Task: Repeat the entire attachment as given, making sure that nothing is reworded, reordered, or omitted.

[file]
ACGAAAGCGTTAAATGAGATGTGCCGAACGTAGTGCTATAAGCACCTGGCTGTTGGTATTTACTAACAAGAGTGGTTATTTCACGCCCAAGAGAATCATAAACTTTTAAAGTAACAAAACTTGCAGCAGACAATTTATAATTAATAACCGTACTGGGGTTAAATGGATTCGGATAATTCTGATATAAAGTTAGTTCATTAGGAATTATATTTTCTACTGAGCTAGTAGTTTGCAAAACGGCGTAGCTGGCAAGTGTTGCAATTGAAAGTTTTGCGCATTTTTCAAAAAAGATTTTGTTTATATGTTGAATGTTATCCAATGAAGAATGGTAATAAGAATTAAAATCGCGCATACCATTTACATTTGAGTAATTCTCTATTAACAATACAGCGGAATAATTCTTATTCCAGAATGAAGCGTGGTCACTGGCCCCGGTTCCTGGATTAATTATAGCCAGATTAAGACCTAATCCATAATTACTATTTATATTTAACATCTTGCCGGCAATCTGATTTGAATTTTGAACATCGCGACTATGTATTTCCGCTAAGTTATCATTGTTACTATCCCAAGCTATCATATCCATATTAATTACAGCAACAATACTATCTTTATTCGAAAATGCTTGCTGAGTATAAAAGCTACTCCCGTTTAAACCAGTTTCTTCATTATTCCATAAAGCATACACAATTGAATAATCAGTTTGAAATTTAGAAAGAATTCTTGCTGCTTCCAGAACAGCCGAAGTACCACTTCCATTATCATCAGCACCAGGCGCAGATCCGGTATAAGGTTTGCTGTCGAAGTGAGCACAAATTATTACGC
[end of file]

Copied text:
ACGAAAGCGTTAAATGAGATGTGCCGAACGTAGTGCTATAAGCACCTGGCTGTTGGTATTTACTAACAAGAGTGGTTATTTCACGCCCAAGAGAATCATAAACTTTTAAAGTAACAAAACTTGCAGCAGACAATTTATAATTAATAACCGTACTGGGGTTAAATGGATTCGGATAATTCTGATATAAAGTTAGTTCATTAGGAATTATATTTTCTACTGAGCTAGTAGTTTGCAAAACGGCGTAGCTGGCAAGTGTTGCAATTGAAAGTTTTGCGCATTTTTCAAAAAAGATTTTGTTTATATGTTGAATGTTATCCAATGAAGAATGGTAATAAGAATTAAAATCGCGCATACCATTTACATTTGAGTAATTCTCTATTAACAATACAGCGGAATAATTCTTATTCCAGAATGAAGCGTGGTCACTGGCCCCGGTTCCTGGATTAATTATAGCCAGATTAAGACCTAATCCATAATTACTATTTATATTTAACATCTTGCCGGCAATCTGATTTGAATTTTGAACATCGCGACTATGTATTTCCGCTAAGTTATCATTGTTACTATCCCAAGCTATCATATCCATATTAATTACAGCAACAATACTATCTTTATTCGAAAATGCTTGCTGAGTATAAAAGCTACTCCCGTTTAAACCAGTTTCTTCATTATTCCATAAAGCATACACAATTGAATAATCAGTTTGAAATTTAGAAAGAATTCTTGCTGCTTCCAGAACAGCCGAAGTACCACTTCCATTATCATCAGCACCAGGCGCAGATCCGGTATAAGGTTTGCTGTCGAAGTGAGCACAAATTATTACGC